Our performance testing matrix consisted of running Spirent Avalanche-Reflector pairs configured to request or serve live content using a step-based load profile. We set the Avalanche load profile to ramp to a particular transaction-per-second rate; hold it for a steady period; and then ramp to the next transaction-per-second rate, again holding steady. We repeated until a throughput of 1 Gbps of combined throughput was achieved across all three firewall interfaces--DMZ, Internet and internal. We performed this test in three consecutive runs with DI disabled, then three with DI enabled, and calculated the average to determine the firewall's actual performance. Here no one could catch Juniper's NetScreen-ISG 2000. Although the CyberGuard TSP 7100 nipped its heels with no DI and the Fortinet FortiGate-3600 held its own with DI enabled, for consistent top speed the NetScreen was untouchable.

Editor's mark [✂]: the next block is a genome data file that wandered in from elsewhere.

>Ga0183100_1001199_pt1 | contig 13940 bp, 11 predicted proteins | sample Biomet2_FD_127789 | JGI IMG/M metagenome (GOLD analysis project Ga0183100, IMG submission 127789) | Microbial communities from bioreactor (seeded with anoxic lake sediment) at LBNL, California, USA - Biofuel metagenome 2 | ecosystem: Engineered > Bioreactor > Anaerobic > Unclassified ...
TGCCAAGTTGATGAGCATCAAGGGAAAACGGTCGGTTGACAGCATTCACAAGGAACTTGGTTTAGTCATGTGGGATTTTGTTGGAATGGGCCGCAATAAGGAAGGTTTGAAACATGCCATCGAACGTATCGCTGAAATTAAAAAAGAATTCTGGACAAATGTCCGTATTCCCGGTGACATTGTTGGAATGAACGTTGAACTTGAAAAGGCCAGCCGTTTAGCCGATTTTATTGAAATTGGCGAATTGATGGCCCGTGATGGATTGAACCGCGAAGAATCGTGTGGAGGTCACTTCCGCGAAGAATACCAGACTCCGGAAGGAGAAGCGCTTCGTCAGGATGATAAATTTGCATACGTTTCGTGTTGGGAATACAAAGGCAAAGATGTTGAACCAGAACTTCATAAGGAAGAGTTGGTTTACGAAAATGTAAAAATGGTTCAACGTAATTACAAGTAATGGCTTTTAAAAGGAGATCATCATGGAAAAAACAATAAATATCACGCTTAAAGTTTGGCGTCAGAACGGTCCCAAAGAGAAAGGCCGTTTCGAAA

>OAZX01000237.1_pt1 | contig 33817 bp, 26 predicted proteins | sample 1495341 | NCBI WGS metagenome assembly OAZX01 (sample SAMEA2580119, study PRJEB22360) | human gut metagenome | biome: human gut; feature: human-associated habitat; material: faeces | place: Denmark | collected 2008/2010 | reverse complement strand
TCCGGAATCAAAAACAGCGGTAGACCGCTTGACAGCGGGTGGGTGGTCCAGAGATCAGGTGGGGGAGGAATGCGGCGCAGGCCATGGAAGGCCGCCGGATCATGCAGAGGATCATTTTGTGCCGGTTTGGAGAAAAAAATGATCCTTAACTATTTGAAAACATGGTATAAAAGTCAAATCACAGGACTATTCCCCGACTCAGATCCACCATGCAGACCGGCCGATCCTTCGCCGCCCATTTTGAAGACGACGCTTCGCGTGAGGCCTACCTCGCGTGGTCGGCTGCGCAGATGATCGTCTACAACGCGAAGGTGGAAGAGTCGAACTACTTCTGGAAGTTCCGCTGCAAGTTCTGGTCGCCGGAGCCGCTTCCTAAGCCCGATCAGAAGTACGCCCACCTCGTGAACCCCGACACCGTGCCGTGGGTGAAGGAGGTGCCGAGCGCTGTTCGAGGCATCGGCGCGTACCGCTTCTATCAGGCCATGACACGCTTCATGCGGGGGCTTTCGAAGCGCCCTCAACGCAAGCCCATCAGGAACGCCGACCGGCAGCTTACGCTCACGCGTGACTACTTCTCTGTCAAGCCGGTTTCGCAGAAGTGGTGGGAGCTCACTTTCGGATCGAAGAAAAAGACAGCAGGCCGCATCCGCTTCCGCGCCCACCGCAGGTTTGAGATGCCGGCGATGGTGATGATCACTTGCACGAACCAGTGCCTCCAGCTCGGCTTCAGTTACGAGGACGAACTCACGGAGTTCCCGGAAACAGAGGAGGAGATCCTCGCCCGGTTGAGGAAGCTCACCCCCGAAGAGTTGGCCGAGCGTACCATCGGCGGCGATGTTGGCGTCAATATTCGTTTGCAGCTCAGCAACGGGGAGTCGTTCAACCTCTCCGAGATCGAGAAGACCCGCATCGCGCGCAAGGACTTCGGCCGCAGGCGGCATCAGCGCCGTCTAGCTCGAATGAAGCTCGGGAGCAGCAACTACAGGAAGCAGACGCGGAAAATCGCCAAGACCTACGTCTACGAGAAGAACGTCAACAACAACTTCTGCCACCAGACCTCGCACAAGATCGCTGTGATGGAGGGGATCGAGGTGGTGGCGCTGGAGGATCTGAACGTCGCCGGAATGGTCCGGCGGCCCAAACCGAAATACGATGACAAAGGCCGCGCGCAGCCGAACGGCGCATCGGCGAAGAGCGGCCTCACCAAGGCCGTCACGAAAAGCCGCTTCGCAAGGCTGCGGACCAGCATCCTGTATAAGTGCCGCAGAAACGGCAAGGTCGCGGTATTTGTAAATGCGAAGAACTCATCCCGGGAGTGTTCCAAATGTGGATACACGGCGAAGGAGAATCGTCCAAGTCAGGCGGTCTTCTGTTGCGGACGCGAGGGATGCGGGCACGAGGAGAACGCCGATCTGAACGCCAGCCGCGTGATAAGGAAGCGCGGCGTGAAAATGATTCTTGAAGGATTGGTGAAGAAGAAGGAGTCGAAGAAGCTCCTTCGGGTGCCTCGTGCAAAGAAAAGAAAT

If a firewall could not sustain the traffic necessary to reach 1 gigabit, we noted the point of failure, then performed a binary search to find the exact throughput level that could be sustained with all transactions being successful. We implemented the binary search by varying the load profile until the device could sustain the traffic without serious packet loss. We experienced the full array of failures as we pushed the higher echelons of throughput, including extremely high latency, firewalls unable to establish new connections and even some unable to respond at all until the test was stopped.